Social Context and Culture

When we encounter others for the first time, we are prone to make spontaneous, even unconscious inferences that guide our interactions with them. Aspects of others’ appearance such as facial maturity and attractiveness, as well as perceptions of race and sex, profoundly impact our impressions. This raises an important question: What is the relative contribution to impression formation of feature-based information (e.g., facial maturity) versus group identity cues (e.g., race, sex)? Facial-appearance information may be best conceptualized as part of gender or racial stereotypes. Yet, there is relatively little information on the role of facial appearance in either the emotion or stereotype literatures. Rather, current thinking generally regards appearance, group membership, and expression as functionally distinct sources of information requiring separate routes for processing. Also, examining such effects cross-culturally has the benefit of revealing both universal and culturally bound processes. For these reasons, we have examined contextual and culture effects in social and emotional perception.

Related Publications

(underline indicates student collaborator)

*PDFs of articles are posted below (PDF) for individual, noncommercial use to ensure timely dissemination of scholarly work. They are intended for teaching and training purposes only. Articles may not be reposted or disseminated without permission by the copyright holder. Copyright holders retain all rights as indicated within each article.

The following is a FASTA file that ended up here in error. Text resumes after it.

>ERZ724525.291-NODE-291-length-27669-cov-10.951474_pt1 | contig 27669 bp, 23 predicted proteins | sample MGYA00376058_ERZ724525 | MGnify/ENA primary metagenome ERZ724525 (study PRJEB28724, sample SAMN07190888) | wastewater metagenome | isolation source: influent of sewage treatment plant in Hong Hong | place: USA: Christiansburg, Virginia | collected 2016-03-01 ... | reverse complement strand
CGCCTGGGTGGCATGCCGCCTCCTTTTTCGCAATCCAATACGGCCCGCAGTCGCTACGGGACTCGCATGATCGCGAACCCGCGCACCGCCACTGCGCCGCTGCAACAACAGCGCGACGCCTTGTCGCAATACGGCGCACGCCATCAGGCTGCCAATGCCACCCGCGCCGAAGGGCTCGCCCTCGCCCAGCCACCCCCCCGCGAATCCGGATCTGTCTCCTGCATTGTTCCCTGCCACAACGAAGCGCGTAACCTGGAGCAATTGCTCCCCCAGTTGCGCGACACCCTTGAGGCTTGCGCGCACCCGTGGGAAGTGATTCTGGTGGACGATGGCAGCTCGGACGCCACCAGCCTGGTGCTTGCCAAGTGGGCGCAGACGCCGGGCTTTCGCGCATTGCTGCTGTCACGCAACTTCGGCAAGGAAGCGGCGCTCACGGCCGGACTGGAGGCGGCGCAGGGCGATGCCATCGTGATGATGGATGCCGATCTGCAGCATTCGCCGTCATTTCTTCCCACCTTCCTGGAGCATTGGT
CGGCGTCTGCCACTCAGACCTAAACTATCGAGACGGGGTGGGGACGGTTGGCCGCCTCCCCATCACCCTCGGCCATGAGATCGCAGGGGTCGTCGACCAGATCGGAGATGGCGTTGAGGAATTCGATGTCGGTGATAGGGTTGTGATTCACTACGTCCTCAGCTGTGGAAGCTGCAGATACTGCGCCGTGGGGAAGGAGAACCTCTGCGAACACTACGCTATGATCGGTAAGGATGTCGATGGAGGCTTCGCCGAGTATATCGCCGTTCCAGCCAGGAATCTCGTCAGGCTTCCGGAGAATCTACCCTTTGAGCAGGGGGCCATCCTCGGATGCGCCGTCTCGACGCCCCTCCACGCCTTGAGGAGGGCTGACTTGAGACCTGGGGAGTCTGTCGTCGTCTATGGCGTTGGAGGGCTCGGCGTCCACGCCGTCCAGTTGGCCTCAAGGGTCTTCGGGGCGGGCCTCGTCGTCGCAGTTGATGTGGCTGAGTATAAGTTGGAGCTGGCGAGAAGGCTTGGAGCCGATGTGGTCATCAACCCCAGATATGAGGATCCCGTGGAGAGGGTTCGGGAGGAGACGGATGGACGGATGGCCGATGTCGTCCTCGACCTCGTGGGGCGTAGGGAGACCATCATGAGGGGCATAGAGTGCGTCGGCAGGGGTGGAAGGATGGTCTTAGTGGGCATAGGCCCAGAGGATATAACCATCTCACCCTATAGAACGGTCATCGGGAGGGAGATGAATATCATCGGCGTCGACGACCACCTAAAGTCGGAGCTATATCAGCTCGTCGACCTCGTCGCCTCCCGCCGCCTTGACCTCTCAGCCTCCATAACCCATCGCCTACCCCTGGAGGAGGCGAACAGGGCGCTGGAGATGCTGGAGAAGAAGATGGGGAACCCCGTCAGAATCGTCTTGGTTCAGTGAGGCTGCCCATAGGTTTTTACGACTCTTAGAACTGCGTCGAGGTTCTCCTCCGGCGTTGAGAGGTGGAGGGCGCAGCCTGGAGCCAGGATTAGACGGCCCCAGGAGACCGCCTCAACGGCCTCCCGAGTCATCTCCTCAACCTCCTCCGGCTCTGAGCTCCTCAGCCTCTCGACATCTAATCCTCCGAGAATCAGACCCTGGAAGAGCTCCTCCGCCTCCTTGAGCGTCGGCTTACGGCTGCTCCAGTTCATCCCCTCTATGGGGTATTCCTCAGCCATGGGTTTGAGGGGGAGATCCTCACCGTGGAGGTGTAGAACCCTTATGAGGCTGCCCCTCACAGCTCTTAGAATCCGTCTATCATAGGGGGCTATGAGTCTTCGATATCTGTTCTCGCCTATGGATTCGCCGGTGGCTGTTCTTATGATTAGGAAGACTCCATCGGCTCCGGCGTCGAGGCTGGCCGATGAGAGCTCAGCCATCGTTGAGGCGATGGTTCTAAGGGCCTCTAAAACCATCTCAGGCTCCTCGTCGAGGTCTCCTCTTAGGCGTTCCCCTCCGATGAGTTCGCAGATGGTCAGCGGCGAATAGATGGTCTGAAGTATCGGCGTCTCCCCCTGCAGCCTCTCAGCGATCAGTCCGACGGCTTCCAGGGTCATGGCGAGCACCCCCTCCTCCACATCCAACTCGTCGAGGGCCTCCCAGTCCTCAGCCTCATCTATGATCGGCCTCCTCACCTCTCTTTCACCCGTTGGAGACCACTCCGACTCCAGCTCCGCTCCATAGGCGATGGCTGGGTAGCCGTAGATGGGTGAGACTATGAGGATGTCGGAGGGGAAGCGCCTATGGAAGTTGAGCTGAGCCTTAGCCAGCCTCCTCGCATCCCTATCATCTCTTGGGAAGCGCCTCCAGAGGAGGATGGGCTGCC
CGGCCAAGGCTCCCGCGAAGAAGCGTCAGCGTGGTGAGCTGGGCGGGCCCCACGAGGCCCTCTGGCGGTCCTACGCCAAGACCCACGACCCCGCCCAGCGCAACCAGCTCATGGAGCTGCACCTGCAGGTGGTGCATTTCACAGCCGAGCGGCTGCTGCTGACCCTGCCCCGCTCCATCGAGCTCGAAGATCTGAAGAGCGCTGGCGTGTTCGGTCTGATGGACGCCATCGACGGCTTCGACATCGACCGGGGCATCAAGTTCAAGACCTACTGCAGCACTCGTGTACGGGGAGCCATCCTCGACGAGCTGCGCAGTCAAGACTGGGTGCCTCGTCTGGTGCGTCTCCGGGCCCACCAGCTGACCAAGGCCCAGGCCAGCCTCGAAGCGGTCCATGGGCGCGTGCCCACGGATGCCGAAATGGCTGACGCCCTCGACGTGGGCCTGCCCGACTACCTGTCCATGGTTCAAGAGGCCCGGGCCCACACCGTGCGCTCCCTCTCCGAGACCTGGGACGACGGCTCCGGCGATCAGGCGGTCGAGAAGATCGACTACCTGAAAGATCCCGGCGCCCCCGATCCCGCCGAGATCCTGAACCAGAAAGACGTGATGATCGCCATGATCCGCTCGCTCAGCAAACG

Freeman, J.B., Johnson, K.L., Adams, R.B., Jr., & Ambady N. (in press). The social–sensory interface: Interactions in person perception. Frontiers in Integrative Neuroscience.

Rule, N.O., Adams, R.B., Jr., Ambady, N., & Freeman, J. B. (in press). Knowing who is boss in a blink: Accurate perceptions of dominance following rapid presentations of faces and bodies. Perception. 

Hess, U., Adams, R.B., Jr., Simard, A., Stevenson, M.T., & Kleck, R.E. (in press). Smiling and sad wrinkles: Age-related changes in the face and the perception of emotions and intentions. (PDF)

Adams, R.B., Jr., Nelson, A.J., & Soto, J.A., Hess, U., & Kleck, R.E. (2012). Emotion in the neutral face: A mechanism for impression formation? Cognition and Emotion, 26, 131-141. (PDF)

Weisbuch, M., & Adams, R.B., Jr. (2012). The functional forecast model of emotional expression processing. Social and Personality Psychology Compass, 6, 499-514. (PDF)

Slepian, M.L., Weisbuch, M., Adams, R.B., Jr., & Ambady, N. (2011). Gender moderates the relationship between emotion and perceived gaze. Emotion, 6, 1439-1444. (PDF)

Adams, R.B., Jr., Pauker, K., & Weisbuch, M. (2010). Looking the other way: The role of gaze direction in the cross-race memory effect. Journal of Experimental Social Psychology, 46, 478-481(PDF)

Adams, R.B., Jr., Franklin, R.G., Rule, N.O., Freeman, J.B., Yoshikawa, S., Kveraga, K., Hadjikhani, N., & Ambady, N. (2010).Culture, gaze, and the neural processing of fear expressions: An fMRI investigation. Social Cognitive and Affective Neuroscience, 5, 340-348. (PDF)

Franklin, R. G., Jr. & Adams, R.B., Jr. (2010). What makes a face memorable? The relationship between face memory and emotional state reasoning. Personality and Individual Differences, 49, 8-12. (PDF)

Franklin, R.G., Jr. & Adams, R.B., Jr. (2010). The two sides of beauty: Laterality and the duality of facial attractiveness. Brain and Cognition, 72, 300-305(PDF)

Hess, U. Thibault, P., Adams, R.B., Jr., & Kleck, R.E. (2010). The influence of gender, social roles and facial appearance on perceived emotionality. European Journal of Social Psychology, 40, 1310-1317(PDF)